Now fully reformed, the ex-con runs a special tour of the hotel for Finnish youths, where he recounts his experiences, and urges them to choose the right side of the law - much like a Scared Straight: Nordic edition. (“I would like to teach the youngsters that being a criminal is never like in the movies,” he tells me of his program via email. “It is very rude, harsh, and the people with you are always dishonest.”)
Not all of Katajanokka’s stories are Orange is the New Black fodder. As Joutsenvuo recalls, many times prison employees were kind to the inmates, genuinely looking to serve their best interests. Such was the case of the prison priest. While Sunday service was a favourite among the inmates for its close quarters—the perfect place to smuggle drugs and notes—some used it for its intended purposes. And some confessions were instantly rewarded.
“A couple from Singapore were caught at the Helsinki airport smuggling drugs in 1992,” Jalutsi recounts. “In church, the lady told the priest that the automatic sentence for smuggling drugs in Singapore is the death penalty. Unless you have kids, but they didn’t. Well, the prison priest gave the couple an empty cell for one hour. A bit more than a year later, they got sent back and the priest got a postcard from Singapore. It said, thank you—we have a son. It’s my favourite story. He saved two lives and created one more.”
Given this intense history across over a century of occupation, one would assume Katajanokka comes with its own host of ghosts. Not the case, says Joutsenvuo, much to my dismay. It’s a matter he’s extensively explored, ready to comfort phasmophobic guests with the facts. “I always tell people, if you want to make sure, please book a room and then let me know the next morning,” he says, sensing my disappointment.
I take his advice, and sleep better than I have in ages. If anything did go bump in the night, it didn’t get past the thick prison walls.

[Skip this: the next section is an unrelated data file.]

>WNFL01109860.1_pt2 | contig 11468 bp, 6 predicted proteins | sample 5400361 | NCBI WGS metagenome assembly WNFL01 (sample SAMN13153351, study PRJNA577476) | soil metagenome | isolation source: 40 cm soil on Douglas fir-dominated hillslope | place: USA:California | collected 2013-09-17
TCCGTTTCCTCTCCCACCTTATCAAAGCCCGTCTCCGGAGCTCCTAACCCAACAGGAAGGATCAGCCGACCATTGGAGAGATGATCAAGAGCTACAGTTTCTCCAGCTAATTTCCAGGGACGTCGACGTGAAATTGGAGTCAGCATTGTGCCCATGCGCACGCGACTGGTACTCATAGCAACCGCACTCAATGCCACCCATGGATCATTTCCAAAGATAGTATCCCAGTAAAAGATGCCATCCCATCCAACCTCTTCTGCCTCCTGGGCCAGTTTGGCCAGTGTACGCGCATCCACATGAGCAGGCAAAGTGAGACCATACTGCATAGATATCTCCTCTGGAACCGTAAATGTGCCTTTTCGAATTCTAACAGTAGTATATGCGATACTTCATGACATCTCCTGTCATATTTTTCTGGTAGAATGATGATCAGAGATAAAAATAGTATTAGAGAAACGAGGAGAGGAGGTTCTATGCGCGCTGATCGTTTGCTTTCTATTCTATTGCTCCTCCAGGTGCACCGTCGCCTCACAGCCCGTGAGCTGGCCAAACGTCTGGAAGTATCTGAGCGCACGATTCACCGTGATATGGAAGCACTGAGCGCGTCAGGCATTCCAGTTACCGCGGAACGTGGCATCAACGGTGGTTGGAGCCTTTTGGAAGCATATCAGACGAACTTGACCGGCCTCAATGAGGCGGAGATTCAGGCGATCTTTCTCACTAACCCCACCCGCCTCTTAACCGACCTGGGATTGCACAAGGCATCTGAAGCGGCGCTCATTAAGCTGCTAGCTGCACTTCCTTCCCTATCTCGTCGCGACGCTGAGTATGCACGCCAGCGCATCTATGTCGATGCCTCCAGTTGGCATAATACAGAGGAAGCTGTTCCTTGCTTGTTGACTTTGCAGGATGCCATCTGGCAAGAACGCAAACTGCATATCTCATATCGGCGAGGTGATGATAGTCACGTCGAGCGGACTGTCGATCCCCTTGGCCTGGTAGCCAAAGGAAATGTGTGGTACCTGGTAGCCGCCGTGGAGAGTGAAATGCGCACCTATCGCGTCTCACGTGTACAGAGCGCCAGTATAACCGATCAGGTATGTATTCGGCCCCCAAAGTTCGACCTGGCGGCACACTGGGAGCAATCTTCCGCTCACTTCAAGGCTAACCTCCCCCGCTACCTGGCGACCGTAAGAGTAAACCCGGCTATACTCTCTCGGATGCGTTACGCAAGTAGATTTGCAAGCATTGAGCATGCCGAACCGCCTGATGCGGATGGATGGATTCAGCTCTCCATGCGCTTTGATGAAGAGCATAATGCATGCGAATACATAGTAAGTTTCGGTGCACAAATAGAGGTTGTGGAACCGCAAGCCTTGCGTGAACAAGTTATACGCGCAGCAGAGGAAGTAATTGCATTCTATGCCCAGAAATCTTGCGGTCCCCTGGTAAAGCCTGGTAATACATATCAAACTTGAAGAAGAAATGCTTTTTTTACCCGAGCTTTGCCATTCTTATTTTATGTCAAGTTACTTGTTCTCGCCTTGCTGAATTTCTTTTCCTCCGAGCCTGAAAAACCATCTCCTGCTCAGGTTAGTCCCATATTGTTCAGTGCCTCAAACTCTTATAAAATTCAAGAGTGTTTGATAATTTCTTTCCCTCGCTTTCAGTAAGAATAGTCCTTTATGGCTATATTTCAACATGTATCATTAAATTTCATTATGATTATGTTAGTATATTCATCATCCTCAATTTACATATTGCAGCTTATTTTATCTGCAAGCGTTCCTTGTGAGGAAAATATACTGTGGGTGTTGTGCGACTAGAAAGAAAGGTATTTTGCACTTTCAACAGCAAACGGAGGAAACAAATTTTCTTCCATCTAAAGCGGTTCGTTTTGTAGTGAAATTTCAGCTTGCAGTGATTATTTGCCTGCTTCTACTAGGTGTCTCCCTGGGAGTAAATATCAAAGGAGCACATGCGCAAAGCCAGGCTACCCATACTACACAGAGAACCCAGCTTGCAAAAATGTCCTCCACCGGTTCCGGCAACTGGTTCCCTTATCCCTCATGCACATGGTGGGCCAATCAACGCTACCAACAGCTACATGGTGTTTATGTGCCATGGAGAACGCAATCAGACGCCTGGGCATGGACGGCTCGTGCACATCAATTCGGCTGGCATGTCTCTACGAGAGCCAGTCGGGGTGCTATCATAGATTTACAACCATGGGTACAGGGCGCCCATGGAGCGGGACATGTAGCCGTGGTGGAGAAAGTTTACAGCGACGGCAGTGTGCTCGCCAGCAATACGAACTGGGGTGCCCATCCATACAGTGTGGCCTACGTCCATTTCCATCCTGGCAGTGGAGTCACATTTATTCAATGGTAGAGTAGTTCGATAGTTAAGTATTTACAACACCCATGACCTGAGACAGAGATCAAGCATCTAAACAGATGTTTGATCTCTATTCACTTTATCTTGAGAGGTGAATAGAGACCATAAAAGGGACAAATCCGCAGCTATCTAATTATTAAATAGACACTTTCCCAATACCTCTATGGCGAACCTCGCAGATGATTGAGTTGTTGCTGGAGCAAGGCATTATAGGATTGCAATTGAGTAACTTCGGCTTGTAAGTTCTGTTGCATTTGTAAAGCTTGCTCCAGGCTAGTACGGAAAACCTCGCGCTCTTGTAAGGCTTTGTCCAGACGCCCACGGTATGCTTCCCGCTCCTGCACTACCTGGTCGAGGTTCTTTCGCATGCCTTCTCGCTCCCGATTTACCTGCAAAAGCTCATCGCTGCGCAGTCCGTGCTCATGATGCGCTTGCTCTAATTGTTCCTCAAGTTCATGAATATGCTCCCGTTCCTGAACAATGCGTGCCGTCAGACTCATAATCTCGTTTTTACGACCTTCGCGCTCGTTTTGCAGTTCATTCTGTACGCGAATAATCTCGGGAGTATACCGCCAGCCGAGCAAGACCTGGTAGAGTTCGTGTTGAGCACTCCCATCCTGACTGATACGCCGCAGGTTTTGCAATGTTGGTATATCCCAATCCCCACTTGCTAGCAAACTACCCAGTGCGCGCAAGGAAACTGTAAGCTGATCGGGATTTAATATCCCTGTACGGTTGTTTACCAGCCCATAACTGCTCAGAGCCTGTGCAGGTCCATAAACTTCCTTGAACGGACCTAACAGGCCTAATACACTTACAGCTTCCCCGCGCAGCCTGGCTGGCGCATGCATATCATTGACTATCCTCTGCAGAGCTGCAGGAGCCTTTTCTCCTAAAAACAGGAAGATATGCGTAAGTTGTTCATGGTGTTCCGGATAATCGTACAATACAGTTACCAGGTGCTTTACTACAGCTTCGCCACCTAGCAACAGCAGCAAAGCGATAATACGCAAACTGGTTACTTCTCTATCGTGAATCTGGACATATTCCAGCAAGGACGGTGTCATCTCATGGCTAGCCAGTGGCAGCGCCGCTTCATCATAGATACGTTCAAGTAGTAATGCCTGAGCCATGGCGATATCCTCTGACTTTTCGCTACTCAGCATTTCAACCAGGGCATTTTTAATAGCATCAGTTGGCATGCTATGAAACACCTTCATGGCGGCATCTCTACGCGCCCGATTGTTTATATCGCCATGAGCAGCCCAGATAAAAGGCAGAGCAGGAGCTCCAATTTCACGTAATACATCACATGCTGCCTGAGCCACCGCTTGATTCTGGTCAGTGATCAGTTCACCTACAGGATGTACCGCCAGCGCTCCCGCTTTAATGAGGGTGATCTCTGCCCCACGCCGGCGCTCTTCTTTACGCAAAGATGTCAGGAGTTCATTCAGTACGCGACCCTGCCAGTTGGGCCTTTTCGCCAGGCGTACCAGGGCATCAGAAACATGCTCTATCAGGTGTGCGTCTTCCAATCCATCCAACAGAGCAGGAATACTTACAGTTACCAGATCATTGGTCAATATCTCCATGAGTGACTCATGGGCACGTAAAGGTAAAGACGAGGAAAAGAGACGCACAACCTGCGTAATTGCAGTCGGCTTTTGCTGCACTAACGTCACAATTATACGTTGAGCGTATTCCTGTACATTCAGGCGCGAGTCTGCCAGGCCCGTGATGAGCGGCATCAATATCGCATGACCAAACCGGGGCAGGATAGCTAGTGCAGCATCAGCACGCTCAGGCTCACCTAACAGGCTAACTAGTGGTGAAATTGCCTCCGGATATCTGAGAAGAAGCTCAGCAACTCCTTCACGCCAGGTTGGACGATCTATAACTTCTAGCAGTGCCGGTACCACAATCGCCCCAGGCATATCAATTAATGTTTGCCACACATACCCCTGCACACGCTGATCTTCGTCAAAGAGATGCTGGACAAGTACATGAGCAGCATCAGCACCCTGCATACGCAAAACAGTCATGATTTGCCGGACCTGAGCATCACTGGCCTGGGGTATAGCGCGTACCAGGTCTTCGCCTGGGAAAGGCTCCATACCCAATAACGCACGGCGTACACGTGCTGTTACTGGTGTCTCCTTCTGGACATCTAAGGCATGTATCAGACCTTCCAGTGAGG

Hotel Katajanokka: The Location
Although it was once built on a hill well outside of town (where else would you keep your undesirables?) Helsinki has since expanded to meet Hotel Katajanokka. Many of the city’s most interesting landmarks are within walking distance—including Helsinki Cathedral, Market Square, and the Allas Sea Pool.
Today the Hotel Katajanokka doesn’t have to worry about overcrowding. The original 164 cells have been condensed into 106 rooms. Former administration offices and even the sauna—yes, they had one of those too—have also been fitted into suites.
However, much of the character of the original building has been maintained, both at the wish of the owners, and the fact the building has achieved historical landmark status. This means certain tweaks that might be helpful for a hotel, like making doors to the rooms larger, are not allowed.
But because Katajanokka was built as a Philadelphia-style prison model (the kind you’ve seen in most jail-themed movies) there’s an open atrium and iron staircases running from top to bottom, giving the building an airy feeling. Even if it probably didn’t feel that way to its first inhabitants.
“In the rooms we don’t have the bars on the windows anymore,” Joutsenvuo says of some of the more important alterations. “It’s a safety issue. As you can see. If we get the negative feedback about being prison like, the positive feedback is the quietness. The little windows were made for the hotel they don’t look anything like the original ones.” However, there is one traditional guest request that he can never grant.
“Almost every customer requests a room with a view,” Joutsenvuo laughs. “But we can’t do it. Sorry.”
Hotel Katajanokka: The Lowdown
Given its combination of dense history with upscale comfort (In 2018, the hotel joined the Tribute Portfolio by Marriott International), Hotel Katajanokka remains a local favourite, even if you’re just looking for a romantic night around dinner and drinks in their basement solitary cell. (A package that forces you to relinquish your phone to get the full one-on-one experience.)
If you’re looking to host a larger-scale event, the hotel caters for over 20 weddings a year in their chapel/meeting hall, the second-oldest religious venue in the city.
The best room prices start at €130 (£110) a night. However, as with most hotels during the summer months (when the Nordics treat the season like it’s a verb) you’ll need to book in advance.
Laura Studarus stayed as a guest of the Hotel Katajanokka. Visit hotelkatajanokka.fi for more details and bookings.